Who knew Facebook actually made their search useful finally?


Am I behind on the times?

When did Facebook change their search options?

If you hadn’t noticed you can now search individual’s status updates. Interesting for non-profits, but is it too invasive? I did a quick search on Physician Assistant and found a ton of recruiters (not who I’m looking to connect with) and then a few that talked about being a PA. Well what action do I take from here? Do I friend this person? Do I just make note of it in our database? (we have a social media tab so that we can track member usage)

My inclination is just to note it in the database, BUT is it worth the time? ROI on social media is hard, especially for associations, because these tools are so new and there is a lot of work to be done by hand (even if electronically).

I would friend a PA if I knew them, but I feel as though friending a PA out of the blue is a little weird. It comes off as invasive to me. What do you think about having someone from the association (you may or may not belong to) friend you out of the blue?



3 Responses to “Who knew Facebook actually made their search useful finally?”

  1. One of the reasons I still use Facebook (as opposed to MySpace and, increasingly, Twitter) is because I don’t get a lot of friend requests from strangers, and the ones I do get are generally friends of friends. If I got a random friend request, I’d deny it, and if it happened too many times, I’d leave Facebook. I use FB to keep up with people I already know, not to meet new people.

  2. Me personally–and the dynamic I have with out members, which is basically I don’t know any of them at all except for the few I have “met” in our online communities–feel kind of like Cole does. I accept friend requests from members if they friend me (on my work profile–I know–bad me), but I would feel weird initiating. Is it possible to send a “fan” request as admin of the page? I could see maybe that would be ok–they may be excited to know you’re on FB if they hadn’t already known. Otherwise maybe send them a message saying hi just wanted to let you know we’re on Facebook and a plug for the group? I do this sometimes to members who post links to their blogs–I ask them if they’d be interested in being included on a blogroll when/if we do one and also if they’d be interested in contributing when/if we start a blog. The replies are always favorable.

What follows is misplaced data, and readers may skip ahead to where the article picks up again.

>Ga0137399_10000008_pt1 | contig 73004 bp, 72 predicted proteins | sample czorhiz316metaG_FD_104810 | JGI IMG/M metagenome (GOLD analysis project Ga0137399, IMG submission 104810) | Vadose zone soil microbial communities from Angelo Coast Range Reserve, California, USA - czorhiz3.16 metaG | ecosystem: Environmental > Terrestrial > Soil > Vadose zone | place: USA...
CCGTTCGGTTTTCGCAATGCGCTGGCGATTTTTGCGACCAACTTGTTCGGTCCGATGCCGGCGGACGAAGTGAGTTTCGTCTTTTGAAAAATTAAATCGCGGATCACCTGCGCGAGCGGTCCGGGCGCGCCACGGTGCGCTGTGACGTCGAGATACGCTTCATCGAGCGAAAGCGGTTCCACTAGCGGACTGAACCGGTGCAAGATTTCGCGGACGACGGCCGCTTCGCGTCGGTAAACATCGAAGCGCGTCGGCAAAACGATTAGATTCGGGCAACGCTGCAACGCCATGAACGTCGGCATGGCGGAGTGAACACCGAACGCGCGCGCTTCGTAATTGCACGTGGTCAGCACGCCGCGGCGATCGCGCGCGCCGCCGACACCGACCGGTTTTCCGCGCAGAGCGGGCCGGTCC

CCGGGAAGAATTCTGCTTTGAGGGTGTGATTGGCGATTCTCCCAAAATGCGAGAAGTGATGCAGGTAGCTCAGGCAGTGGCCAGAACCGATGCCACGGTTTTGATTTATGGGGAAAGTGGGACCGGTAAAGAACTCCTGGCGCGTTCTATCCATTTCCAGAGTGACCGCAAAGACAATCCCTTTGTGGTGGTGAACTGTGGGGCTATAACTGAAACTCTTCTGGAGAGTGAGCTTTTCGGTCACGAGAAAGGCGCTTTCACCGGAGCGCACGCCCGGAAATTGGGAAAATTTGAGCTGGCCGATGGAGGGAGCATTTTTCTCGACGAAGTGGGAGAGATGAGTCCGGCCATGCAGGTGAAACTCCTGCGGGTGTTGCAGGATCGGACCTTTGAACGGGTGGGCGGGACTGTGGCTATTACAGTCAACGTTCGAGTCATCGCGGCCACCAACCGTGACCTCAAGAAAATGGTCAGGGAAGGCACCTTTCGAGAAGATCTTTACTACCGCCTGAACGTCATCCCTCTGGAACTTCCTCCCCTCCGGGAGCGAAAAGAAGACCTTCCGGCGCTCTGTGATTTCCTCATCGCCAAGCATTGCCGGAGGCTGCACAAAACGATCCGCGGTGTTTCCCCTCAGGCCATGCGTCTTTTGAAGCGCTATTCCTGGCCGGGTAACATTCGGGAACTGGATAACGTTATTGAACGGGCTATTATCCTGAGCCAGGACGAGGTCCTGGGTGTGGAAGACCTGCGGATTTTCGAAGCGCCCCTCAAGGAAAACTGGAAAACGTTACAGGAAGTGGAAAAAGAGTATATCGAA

I would definitely log them into the database, though–if for no other reason than to some day be able to run reports listing how many members are on which social networks, what percent of total members are on, etc.

    I have the same dilema with Twitter–I constantly come across either members, students or non-members who are in the professions we represent in my keyword searches. If they are members I do usually follow them, and for the most part they follow back and sometimes express excitement or gratitude that we’re on Twitter. I have only had one member block me, which was a little weird!

    One of the people on staff tried something cool–I find a lot of tweets from people announcing they just graduated with their degrees in fields we represent. I sometimes forward these as an FYI to staff people, who in turn will send a “congratulations!” tweet or email. So far people have been VERY appreciative for the attention and good wishes, and seem impressed that we’re paying that close attention to them. Again, I’m sure there will be some who feel like big brother is watching, but for the most part they seem flattered.

  3. Cole – I find in the Baltimore theatre scene we also connect with people we know of, or have maybe shared a single email exchange with. There are many actors I’m friends with on FB that I’ve never actually worked with, but I may have asked them to come in to audition or something. It’s an interesting dynamic, but unless I know “of” them or know why someone wants to connect with me I deny the request.

    Maggie – I do the same thing on my work account. I friend any person I can identify as a PA.

    Emailing people out of the blue to let them know that we’re there is a little like cold calling to me. I prefer to inform them via channels we already use like blast emails & print publications. Though I do think that personal touch & inviting them is important. The trick is to fold that into what you already do.

    On Twitter it’s way different, I’ll follow anyone that mentions that they are a physician assistant (or related, PA student or pre-PA). Either they follow back, don’t follow and I’ve had at least one block I know of.I respect the fact that some people was to use Twitter purely for personal reasons (similar with Facebook). I also use my keyword searches & congratulate or wish individuals luck on their certification exams, etc. They seem really positive & caring about everyone is really the bread & butter of community building.

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